Human Hands More Primitive than Chimp Hands

Our species may be handy, but human hands turn out to be more primitive than chimps' and orangutans', according to a new study.

Given our inherent human-centric viewpoint, we tend to think that our species is more advanced in all respects than other animals, but new research finds that human hands are more primitive than those of our closest primate ancestors: chimpanzees.

The study, published in the latest issue of the journal Nature Communications, determined that while human hand proportions have changed little from those of the last common ancestor of chimps and humans, the hands of chimps and orangutans have evolved quite a bit.

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"The findings suggest that the structure of the modern human hand is largely primitive in nature, rather than, as some believe, the result of more recent changes necessary for stone tool-making," Kurtis Hiatt, a spokesperson for The George Washington University, told Discovery News.

Sergio Almécija, a scientist in the university's Center for the Advanced Study of Human Paleobiology, led the study, which was co-authored by Jeroen Smaers and William Jungers. Smaers and Jungers are researchers at Stony Brook University, where the research was conducted.

The researchers came to their conclusions after analyzing the hands of humans, chimps and orangutans, as well as the remains of hands for early apes like Proconsul heseloni and the hands of human ancestors, such as Ardipithecus ramidus and Australopithecus sediba.

Almécija and his team discovered that human hands today are not that different from those of the early human ancestors.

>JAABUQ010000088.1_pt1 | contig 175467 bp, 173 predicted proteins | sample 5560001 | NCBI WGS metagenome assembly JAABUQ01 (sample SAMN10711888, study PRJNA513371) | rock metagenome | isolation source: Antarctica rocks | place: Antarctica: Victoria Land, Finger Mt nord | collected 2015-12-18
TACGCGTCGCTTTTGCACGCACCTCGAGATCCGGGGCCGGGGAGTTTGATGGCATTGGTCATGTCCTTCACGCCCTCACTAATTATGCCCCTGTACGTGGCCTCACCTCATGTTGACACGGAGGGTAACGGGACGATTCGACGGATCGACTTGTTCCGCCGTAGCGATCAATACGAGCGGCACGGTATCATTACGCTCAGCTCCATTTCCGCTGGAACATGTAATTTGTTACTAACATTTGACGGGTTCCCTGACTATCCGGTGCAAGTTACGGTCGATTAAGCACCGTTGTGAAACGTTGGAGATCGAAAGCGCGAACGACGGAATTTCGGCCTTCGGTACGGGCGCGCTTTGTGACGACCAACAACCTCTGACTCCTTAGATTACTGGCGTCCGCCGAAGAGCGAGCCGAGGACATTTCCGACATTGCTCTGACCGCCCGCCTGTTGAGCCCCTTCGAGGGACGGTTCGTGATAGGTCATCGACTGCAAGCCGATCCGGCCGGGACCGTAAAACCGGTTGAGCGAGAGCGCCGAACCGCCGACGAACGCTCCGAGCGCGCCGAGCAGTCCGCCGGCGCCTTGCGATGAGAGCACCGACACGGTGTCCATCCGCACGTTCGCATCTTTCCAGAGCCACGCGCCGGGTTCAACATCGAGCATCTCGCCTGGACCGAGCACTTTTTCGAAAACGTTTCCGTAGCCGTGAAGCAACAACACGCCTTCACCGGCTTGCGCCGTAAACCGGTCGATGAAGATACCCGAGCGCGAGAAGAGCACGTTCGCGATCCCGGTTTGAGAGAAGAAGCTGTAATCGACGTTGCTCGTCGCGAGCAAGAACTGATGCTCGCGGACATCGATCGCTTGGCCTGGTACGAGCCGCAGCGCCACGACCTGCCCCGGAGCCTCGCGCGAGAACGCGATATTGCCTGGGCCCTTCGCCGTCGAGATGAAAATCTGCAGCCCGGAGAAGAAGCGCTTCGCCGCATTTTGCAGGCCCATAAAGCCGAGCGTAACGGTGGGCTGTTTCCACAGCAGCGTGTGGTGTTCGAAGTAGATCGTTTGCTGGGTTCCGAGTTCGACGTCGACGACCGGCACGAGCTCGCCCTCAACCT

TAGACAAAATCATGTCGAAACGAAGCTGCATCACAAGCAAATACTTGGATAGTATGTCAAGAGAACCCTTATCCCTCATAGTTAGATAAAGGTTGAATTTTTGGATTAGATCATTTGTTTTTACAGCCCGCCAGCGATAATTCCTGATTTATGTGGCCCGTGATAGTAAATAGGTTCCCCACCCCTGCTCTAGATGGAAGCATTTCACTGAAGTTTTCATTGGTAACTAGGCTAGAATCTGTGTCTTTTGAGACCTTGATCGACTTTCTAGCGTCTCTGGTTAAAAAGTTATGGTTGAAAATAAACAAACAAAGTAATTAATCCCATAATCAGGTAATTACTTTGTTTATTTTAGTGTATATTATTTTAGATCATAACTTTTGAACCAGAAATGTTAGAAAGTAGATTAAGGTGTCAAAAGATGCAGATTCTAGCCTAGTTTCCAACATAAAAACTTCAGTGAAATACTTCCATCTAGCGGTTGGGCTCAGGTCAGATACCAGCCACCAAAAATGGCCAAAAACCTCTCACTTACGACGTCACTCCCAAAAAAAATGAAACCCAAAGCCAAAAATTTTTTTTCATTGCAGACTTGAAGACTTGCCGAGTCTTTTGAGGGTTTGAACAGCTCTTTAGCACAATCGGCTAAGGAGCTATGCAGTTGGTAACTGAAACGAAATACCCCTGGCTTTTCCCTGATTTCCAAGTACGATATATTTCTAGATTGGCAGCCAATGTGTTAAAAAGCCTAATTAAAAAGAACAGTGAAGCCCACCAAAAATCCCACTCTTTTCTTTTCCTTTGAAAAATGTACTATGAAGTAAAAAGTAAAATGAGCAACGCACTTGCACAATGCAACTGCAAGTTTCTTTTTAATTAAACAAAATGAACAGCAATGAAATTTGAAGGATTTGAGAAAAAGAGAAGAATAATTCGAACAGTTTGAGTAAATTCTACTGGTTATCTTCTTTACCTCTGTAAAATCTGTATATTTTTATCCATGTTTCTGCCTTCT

"Human hands are marked by a relatively long thumb when compared to the length of their four other fingers - a trait that is often cited as one of the reasons for the success of our species because it facilitates a 'pad-to-pad precision grip,'" Hiatt said.

Conversely, chimp hands are much longer and narrower. Since the thumb is not as long, it just meets up with the palm, while the chimp's other four fingers extend upward. As a result, chimps and orangutans do not have opposable thumbs as we do.

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Gorillas also appear to have inherited our more primitive hand structure. Like human hands, gorilla hands have five fingers, including an opposable thumb. Gorilla feet are similar to ours too. Each gorilla foot has five toes, but their big toe is opposable and can move much more flexibly than ours can.

Almécija and his colleagues suspect that all living primates survived a late Miocene (12 to 5 million years ago) extinction event by specializing to exist in certain habitats. While chimps and orangutans became tree-climbing specialists, humans evolved to become more terrestrial. Gorillas did too.

While we tend to think that gorillas spend much of their time hanging around in trees, the truth is that they only spend about 5 to 20 percent of their time in trees. Even then, the tree scaling is just to escape threats or to forage for food.

The new study challenges the assumption that the evolution of a more "sophisticated" hand in humans first appeared in the common ancestor of chimps and our species. Our hands, however useful, may instead represent a very primitive anatomical structure that's been around for millions of years.

Photos: Left, human hand; Credit: Sergio Almécija Right, chimpanzee hand; Credit: Credit: Michele W, Flickr